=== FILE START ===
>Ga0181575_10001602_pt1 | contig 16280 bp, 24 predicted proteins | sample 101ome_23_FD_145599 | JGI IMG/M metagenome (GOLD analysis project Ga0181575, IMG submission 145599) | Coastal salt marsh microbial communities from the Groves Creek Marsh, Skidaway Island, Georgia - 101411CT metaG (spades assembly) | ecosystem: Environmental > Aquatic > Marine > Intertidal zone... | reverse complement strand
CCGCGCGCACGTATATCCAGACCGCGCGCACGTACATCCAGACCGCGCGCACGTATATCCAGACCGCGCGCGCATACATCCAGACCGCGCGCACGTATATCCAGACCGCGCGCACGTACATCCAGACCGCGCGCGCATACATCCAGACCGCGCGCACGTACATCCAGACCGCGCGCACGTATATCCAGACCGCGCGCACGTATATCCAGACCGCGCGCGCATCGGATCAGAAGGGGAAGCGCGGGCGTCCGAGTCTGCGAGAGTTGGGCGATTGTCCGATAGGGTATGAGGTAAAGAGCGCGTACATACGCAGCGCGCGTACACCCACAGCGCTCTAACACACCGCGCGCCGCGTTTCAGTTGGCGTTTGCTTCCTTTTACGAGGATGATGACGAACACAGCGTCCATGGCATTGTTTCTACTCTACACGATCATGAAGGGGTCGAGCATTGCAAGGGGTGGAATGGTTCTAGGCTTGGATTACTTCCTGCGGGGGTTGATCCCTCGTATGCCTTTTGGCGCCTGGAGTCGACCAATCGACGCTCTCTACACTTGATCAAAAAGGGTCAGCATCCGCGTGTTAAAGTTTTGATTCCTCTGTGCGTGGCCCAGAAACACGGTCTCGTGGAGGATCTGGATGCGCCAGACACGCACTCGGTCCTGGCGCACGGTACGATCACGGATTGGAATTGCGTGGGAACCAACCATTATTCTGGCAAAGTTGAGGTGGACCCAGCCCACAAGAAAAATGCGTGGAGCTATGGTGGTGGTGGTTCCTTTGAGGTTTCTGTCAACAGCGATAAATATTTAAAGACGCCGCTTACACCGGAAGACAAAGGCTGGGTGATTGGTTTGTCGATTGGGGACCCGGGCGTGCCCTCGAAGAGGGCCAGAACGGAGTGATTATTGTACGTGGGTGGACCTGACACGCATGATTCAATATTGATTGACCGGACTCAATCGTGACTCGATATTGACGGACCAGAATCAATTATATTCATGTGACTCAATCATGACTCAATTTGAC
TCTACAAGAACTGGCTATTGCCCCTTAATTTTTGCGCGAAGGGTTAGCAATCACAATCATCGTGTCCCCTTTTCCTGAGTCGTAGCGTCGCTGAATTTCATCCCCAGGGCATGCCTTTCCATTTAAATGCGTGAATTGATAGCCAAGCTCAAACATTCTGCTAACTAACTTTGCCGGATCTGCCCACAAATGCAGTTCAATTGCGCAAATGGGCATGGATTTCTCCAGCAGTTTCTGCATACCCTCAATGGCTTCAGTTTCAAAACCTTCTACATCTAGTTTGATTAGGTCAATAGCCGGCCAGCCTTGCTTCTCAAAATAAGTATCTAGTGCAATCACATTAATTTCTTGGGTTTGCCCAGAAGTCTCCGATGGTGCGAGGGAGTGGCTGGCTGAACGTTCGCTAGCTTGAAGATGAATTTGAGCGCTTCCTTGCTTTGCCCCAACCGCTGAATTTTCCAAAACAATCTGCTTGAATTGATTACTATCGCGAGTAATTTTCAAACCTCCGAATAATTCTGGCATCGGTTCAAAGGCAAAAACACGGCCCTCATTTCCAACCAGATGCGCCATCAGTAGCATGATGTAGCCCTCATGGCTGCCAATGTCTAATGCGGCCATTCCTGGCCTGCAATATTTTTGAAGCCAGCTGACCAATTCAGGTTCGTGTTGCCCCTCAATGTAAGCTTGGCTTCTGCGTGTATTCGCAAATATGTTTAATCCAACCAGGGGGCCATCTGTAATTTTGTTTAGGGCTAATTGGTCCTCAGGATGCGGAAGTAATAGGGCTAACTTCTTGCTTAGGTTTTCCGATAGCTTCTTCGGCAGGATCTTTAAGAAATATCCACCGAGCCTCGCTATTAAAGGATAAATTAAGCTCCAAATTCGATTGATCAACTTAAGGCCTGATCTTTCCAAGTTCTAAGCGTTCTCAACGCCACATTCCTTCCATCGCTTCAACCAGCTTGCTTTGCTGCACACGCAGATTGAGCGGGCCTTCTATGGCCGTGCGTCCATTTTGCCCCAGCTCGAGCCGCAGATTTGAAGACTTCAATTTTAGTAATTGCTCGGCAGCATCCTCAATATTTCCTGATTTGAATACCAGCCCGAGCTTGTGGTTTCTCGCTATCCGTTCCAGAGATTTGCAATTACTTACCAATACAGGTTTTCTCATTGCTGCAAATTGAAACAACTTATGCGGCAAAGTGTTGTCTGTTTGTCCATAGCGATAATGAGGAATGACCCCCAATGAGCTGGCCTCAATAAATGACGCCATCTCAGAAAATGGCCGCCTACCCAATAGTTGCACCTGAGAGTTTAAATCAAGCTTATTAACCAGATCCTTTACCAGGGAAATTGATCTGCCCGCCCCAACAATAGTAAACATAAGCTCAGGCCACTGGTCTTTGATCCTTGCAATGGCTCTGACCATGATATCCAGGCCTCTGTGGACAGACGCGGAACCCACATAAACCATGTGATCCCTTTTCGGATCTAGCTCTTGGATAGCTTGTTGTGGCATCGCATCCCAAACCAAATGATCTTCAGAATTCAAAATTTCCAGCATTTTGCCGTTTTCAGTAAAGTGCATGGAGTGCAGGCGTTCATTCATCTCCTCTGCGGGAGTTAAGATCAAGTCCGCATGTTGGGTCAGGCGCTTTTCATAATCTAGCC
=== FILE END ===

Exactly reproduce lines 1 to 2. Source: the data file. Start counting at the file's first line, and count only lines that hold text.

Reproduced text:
>Ga0181575_10001602_pt1 | contig 16280 bp, 24 predicted proteins | sample 101ome_23_FD_145599 | JGI IMG/M metagenome (GOLD analysis project Ga0181575, IMG submission 145599) | Coastal salt marsh microbial communities from the Groves Creek Marsh, Skidaway Island, Georgia - 101411CT metaG (spades assembly) | ecosystem: Environmental > Aquatic > Marine > Intertidal zone... | reverse complement strand
CCGCGCGCACGTATATCCAGACCGCGCGCACGTACATCCAGACCGCGCGCACGTATATCCAGACCGCGCGCGCATACATCCAGACCGCGCGCACGTATATCCAGACCGCGCGCACGTACATCCAGACCGCGCGCGCATACATCCAGACCGCGCGCACGTACATCCAGACCGCGCGCACGTATATCCAGACCGCGCGCACGTATATCCAGACCGCGCGCGCATCGGATCAGAAGGGGAAGCGCGGGCGTCCGAGTCTGCGAGAGTTGGGCGATTGTCCGATAGGGTATGAGGTAAAGAGCGCGTACATACGCAGCGCGCGTACACCCACAGCGCTCTAACACACCGCGCGCCGCGTTTCAGTTGGCGTTTGCTTCCTTTTACGAGGATGATGACGAACACAGCGTCCATGGCATTGTTTCTACTCTACACGATCATGAAGGGGTCGAGCATTGCAAGGGGTGGAATGGTTCTAGGCTTGGATTACTTCCTGCGGGGGTTGATCCCTCGTATGCCTTTTGGCGCCTGGAGTCGACCAATCGACGCTCTCTACACTTGATCAAAAAGGGTCAGCATCCGCGTGTTAAAGTTTTGATTCCTCTGTGCGTGGCCCAGAAACACGGTCTCGTGGAGGATCTGGATGCGCCAGACACGCACTCGGTCCTGGCGCACGGTACGATCACGGATTGGAATTGCGTGGGAACCAACCATTATTCTGGCAAAGTTGAGGTGGACCCAGCCCACAAGAAAAATGCGTGGAGCTATGGTGGTGGTGGTTCCTTTGAGGTTTCTGTCAACAGCGATAAATATTTAAAGACGCCGCTTACACCGGAAGACAAAGGCTGGGTGATTGGTTTGTCGATTGGGGACCCGGGCGTGCCCTCGAAGAGGGCCAGAACGGAGTGATTATTGTACGTGGGTGGACCTGACACGCATGATTCAATATTGATTGACCGGACTCAATCGTGACTCGATATTGACGGACCAGAATCAATTATATTCATGTGACTCAATCATGACTCAATTTGAC